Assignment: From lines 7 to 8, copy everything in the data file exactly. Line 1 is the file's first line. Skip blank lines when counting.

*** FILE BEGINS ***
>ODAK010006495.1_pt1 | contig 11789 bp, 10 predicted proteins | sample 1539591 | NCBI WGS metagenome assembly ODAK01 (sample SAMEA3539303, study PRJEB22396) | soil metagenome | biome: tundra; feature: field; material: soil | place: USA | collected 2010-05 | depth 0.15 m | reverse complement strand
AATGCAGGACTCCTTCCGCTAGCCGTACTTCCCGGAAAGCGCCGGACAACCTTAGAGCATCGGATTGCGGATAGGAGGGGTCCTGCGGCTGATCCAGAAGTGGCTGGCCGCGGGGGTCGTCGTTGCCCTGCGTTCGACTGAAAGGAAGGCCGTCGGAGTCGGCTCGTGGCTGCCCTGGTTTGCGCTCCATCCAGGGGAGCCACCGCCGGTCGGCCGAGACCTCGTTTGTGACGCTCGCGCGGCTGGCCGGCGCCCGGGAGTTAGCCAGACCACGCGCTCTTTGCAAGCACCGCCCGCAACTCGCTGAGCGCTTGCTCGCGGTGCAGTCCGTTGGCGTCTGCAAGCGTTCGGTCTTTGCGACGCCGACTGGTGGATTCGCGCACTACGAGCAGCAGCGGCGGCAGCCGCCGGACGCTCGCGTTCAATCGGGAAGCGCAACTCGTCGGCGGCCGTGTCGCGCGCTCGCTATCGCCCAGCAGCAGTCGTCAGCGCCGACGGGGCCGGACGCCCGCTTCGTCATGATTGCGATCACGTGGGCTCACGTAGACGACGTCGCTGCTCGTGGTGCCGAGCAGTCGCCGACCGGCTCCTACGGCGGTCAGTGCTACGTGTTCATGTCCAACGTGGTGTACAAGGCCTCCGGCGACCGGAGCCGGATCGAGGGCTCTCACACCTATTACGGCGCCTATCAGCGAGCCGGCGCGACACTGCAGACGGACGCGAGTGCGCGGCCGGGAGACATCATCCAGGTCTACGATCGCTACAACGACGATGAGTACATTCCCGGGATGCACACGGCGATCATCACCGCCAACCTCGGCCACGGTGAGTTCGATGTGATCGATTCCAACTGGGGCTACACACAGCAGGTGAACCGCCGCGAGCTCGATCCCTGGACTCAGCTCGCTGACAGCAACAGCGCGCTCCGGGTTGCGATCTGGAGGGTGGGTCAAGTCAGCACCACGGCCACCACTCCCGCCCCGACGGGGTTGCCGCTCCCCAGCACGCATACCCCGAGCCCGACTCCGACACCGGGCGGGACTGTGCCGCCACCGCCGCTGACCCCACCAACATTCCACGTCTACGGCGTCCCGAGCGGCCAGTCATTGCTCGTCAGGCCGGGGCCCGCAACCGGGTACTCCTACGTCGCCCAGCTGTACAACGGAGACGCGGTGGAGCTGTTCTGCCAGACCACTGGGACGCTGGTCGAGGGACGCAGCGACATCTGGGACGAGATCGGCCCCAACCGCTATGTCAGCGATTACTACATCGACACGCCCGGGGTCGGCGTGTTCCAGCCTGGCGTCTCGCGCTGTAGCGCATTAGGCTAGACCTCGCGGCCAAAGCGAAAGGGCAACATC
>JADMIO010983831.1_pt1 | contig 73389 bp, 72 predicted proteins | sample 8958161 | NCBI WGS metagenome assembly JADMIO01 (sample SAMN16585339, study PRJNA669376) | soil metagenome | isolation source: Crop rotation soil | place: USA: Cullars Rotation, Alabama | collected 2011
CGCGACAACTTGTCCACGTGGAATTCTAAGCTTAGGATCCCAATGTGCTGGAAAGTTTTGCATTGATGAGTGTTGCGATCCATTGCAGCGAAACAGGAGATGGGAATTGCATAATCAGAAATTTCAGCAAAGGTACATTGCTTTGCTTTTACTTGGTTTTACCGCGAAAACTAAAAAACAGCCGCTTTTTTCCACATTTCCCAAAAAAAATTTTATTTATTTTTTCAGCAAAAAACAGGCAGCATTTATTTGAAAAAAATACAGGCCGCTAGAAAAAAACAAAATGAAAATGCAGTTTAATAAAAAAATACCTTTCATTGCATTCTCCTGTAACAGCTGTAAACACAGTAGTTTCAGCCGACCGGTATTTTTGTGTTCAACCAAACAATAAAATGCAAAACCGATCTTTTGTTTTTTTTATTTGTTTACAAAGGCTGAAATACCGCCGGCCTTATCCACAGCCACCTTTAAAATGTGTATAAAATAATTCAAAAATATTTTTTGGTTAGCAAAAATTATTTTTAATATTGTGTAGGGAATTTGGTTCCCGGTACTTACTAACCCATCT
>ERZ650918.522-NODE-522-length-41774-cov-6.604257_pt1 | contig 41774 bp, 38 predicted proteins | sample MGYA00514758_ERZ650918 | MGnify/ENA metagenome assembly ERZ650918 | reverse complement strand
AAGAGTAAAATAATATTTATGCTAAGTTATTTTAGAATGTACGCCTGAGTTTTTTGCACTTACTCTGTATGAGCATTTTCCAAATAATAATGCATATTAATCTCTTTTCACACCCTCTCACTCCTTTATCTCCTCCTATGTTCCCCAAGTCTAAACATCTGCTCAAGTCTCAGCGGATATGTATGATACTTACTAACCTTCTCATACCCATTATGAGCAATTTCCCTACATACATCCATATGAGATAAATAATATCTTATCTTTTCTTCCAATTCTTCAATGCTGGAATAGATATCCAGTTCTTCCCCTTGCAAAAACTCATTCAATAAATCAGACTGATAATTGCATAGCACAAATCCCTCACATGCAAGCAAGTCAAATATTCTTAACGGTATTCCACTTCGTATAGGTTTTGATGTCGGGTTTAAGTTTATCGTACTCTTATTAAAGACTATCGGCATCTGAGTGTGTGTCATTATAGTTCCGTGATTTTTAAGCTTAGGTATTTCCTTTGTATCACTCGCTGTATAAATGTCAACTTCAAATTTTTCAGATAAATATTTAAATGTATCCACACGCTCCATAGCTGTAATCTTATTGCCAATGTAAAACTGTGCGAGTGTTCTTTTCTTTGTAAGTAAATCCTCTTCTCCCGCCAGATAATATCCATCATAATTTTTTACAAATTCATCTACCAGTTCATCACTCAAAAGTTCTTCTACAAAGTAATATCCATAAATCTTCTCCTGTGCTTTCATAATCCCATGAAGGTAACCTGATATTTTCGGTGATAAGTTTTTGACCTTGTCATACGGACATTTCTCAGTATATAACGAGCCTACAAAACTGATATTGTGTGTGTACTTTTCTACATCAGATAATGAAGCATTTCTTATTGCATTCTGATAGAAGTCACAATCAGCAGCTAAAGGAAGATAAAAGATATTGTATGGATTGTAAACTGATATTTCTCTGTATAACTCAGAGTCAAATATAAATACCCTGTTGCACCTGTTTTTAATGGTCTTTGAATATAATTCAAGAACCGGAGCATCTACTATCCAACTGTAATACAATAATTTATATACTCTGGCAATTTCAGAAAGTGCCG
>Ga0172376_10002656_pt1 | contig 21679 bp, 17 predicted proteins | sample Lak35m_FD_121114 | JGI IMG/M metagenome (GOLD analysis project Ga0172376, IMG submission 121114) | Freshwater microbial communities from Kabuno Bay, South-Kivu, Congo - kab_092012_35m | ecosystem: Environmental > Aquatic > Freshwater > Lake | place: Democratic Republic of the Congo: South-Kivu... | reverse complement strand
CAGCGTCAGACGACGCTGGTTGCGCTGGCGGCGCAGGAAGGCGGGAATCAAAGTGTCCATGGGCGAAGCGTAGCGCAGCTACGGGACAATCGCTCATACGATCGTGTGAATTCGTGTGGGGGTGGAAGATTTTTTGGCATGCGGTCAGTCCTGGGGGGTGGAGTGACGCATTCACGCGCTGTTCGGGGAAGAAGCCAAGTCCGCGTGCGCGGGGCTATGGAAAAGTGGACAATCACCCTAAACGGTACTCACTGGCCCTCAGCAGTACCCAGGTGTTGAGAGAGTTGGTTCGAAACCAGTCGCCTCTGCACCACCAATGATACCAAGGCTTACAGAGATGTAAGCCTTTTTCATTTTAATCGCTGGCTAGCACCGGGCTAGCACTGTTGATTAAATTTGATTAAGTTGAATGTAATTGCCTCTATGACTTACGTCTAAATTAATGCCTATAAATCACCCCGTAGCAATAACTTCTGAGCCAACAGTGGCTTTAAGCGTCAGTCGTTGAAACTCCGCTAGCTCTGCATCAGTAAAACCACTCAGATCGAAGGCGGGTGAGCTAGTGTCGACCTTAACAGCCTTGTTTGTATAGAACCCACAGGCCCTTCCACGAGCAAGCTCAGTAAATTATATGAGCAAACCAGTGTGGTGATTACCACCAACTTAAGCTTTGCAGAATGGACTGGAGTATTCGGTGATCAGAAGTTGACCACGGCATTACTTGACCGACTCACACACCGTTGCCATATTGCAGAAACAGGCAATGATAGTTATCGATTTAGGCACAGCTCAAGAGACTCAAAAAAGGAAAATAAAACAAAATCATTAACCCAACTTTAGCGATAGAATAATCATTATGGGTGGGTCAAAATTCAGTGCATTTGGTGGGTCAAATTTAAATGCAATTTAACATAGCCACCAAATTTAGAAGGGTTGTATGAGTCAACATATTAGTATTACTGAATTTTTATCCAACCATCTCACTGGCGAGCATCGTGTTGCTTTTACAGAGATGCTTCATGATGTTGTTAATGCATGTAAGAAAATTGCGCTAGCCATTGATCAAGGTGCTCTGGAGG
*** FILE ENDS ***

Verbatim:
>Ga0172376_10002656_pt1 | contig 21679 bp, 17 predicted proteins | sample Lak35m_FD_121114 | JGI IMG/M metagenome (GOLD analysis project Ga0172376, IMG submission 121114) | Freshwater microbial communities from Kabuno Bay, South-Kivu, Congo - kab_092012_35m | ecosystem: Environmental > Aquatic > Freshwater > Lake | place: Democratic Republic of the Congo: South-Kivu... | reverse complement strand
CAGCGTCAGACGACGCTGGTTGCGCTGGCGGCGCAGGAAGGCGGGAATCAAAGTGTCCATGGGCGAAGCGTAGCGCAGCTACGGGACAATCGCTCATACGATCGTGTGAATTCGTGTGGGGGTGGAAGATTTTTTGGCATGCGGTCAGTCCTGGGGGGTGGAGTGACGCATTCACGCGCTGTTCGGGGAAGAAGCCAAGTCCGCGTGCGCGGGGCTATGGAAAAGTGGACAATCACCCTAAACGGTACTCACTGGCCCTCAGCAGTACCCAGGTGTTGAGAGAGTTGGTTCGAAACCAGTCGCCTCTGCACCACCAATGATACCAAGGCTTACAGAGATGTAAGCCTTTTTCATTTTAATCGCTGGCTAGCACCGGGCTAGCACTGTTGATTAAATTTGATTAAGTTGAATGTAATTGCCTCTATGACTTACGTCTAAATTAATGCCTATAAATCACCCCGTAGCAATAACTTCTGAGCCAACAGTGGCTTTAAGCGTCAGTCGTTGAAACTCCGCTAGCTCTGCATCAGTAAAACCACTCAGATCGAAGGCGGGTGAGCTAGTGTCGACCTTAACAGCCTTGTTTGTATAGAACCCACAGGCCCTTCCACGAGCAAGCTCAGTAAATTATATGAGCAAACCAGTGTGGTGATTACCACCAACTTAAGCTTTGCAGAATGGACTGGAGTATTCGGTGATCAGAAGTTGACCACGGCATTACTTGACCGACTCACACACCGTTGCCATATTGCAGAAACAGGCAATGATAGTTATCGATTTAGGCACAGCTCAAGAGACTCAAAAAAGGAAAATAAAACAAAATCATTAACCCAACTTTAGCGATAGAATAATCATTATGGGTGGGTCAAAATTCAGTGCATTTGGTGGGTCAAATTTAAATGCAATTTAACATAGCCACCAAATTTAGAAGGGTTGTATGAGTCAACATATTAGTATTACTGAATTTTTATCCAACCATCTCACTGGCGAGCATCGTGTTGCTTTTACAGAGATGCTTCATGATGTTGTTAATGCATGTAAGAAAATTGCGCTAGCCATTGATCAAGGTGCTCTGGAGG